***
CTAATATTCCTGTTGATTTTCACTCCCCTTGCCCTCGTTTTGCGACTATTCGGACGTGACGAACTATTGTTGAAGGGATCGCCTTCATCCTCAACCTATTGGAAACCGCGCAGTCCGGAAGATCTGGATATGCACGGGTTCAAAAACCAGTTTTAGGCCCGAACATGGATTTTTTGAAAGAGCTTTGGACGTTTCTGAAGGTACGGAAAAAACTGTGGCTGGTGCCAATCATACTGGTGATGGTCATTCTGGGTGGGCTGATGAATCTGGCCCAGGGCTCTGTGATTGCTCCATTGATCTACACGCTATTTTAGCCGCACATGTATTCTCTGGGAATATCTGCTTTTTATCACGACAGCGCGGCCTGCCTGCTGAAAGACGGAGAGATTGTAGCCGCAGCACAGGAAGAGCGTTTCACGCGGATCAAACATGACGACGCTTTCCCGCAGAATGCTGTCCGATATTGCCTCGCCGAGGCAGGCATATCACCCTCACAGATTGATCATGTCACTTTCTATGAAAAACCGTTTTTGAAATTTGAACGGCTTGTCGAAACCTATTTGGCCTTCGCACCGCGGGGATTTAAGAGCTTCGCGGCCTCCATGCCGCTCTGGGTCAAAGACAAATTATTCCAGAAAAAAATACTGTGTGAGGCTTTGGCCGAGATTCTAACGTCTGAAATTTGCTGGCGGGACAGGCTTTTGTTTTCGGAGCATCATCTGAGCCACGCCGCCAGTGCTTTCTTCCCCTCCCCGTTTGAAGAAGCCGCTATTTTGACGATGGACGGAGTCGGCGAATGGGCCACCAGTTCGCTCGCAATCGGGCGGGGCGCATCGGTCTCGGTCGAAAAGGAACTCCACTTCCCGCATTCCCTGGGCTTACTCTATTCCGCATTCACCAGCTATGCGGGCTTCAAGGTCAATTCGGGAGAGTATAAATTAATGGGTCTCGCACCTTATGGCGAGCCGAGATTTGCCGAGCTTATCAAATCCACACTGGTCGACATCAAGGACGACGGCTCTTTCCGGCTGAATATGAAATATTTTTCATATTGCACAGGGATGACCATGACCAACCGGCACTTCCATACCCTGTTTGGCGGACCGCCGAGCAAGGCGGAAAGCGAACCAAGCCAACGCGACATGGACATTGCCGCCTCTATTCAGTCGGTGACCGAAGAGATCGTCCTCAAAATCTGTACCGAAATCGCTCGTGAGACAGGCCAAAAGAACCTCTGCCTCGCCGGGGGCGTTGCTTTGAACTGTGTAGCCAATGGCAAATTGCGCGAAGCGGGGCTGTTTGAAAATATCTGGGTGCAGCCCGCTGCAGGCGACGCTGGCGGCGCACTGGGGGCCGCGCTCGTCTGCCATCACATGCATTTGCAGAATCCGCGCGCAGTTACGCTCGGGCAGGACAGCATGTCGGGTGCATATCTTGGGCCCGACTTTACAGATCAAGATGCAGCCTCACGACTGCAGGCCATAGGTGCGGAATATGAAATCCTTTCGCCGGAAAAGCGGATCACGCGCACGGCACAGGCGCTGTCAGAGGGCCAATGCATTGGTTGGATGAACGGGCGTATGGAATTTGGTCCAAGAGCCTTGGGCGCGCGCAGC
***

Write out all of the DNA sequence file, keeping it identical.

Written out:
CTAATATTCCTGTTGATTTTCACTCCCCTTGCCCTCGTTTTGCGACTATTCGGACGTGACGAACTATTGTTGAAGGGATCGCCTTCATCCTCAACCTATTGGAAACCGCGCAGTCCGGAAGATCTGGATATGCACGGGTTCAAAAACCAGTTTTAGGCCCGAACATGGATTTTTTGAAAGAGCTTTGGACGTTTCTGAAGGTACGGAAAAAACTGTGGCTGGTGCCAATCATACTGGTGATGGTCATTCTGGGTGGGCTGATGAATCTGGCCCAGGGCTCTGTGATTGCTCCATTGATCTACACGCTATTTTAGCCGCACATGTATTCTCTGGGAATATCTGCTTTTTATCACGACAGCGCGGCCTGCCTGCTGAAAGACGGAGAGATTGTAGCCGCAGCACAGGAAGAGCGTTTCACGCGGATCAAACATGACGACGCTTTCCCGCAGAATGCTGTCCGATATTGCCTCGCCGAGGCAGGCATATCACCCTCACAGATTGATCATGTCACTTTCTATGAAAAACCGTTTTTGAAATTTGAACGGCTTGTCGAAACCTATTTGGCCTTCGCACCGCGGGGATTTAAGAGCTTCGCGGCCTCCATGCCGCTCTGGGTCAAAGACAAATTATTCCAGAAAAAAATACTGTGTGAGGCTTTGGCCGAGATTCTAACGTCTGAAATTTGCTGGCGGGACAGGCTTTTGTTTTCGGAGCATCATCTGAGCCACGCCGCCAGTGCTTTCTTCCCCTCCCCGTTTGAAGAAGCCGCTATTTTGACGATGGACGGAGTCGGCGAATGGGCCACCAGTTCGCTCGCAATCGGGCGGGGCGCATCGGTCTCGGTCGAAAAGGAACTCCACTTCCCGCATTCCCTGGGCTTACTCTATTCCGCATTCACCAGCTATGCGGGCTTCAAGGTCAATTCGGGAGAGTATAAATTAATGGGTCTCGCACCTTATGGCGAGCCGAGATTTGCCGAGCTTATCAAATCCACACTGGTCGACATCAAGGACGACGGCTCTTTCCGGCTGAATATGAAATATTTTTCATATTGCACAGGGATGACCATGACCAACCGGCACTTCCATACCCTGTTTGGCGGACCGCCGAGCAAGGCGGAAAGCGAACCAAGCCAACGCGACATGGACATTGCCGCCTCTATTCAGTCGGTGACCGAAGAGATCGTCCTCAAAATCTGTACCGAAATCGCTCGTGAGACAGGCCAAAAGAACCTCTGCCTCGCCGGGGGCGTTGCTTTGAACTGTGTAGCCAATGGCAAATTGCGCGAAGCGGGGCTGTTTGAAAATATCTGGGTGCAGCCCGCTGCAGGCGACGCTGGCGGCGCACTGGGGGCCGCGCTCGTCTGCCATCACATGCATTTGCAGAATCCGCGCGCAGTTACGCTCGGGCAGGACAGCATGTCGGGTGCATATCTTGGGCCCGACTTTACAGATCAAGATGCAGCCTCACGACTGCAGGCCATAGGTGCGGAATATGAAATCCTTTCGCCGGAAAAGCGGATCACGCGCACGGCACAGGCGCTGTCAGAGGGCCAATGCATTGGTTGGATGAACGGGCGTATGGAATTTGGTCCAAGAGCCTTGGGCGCGCGCAGC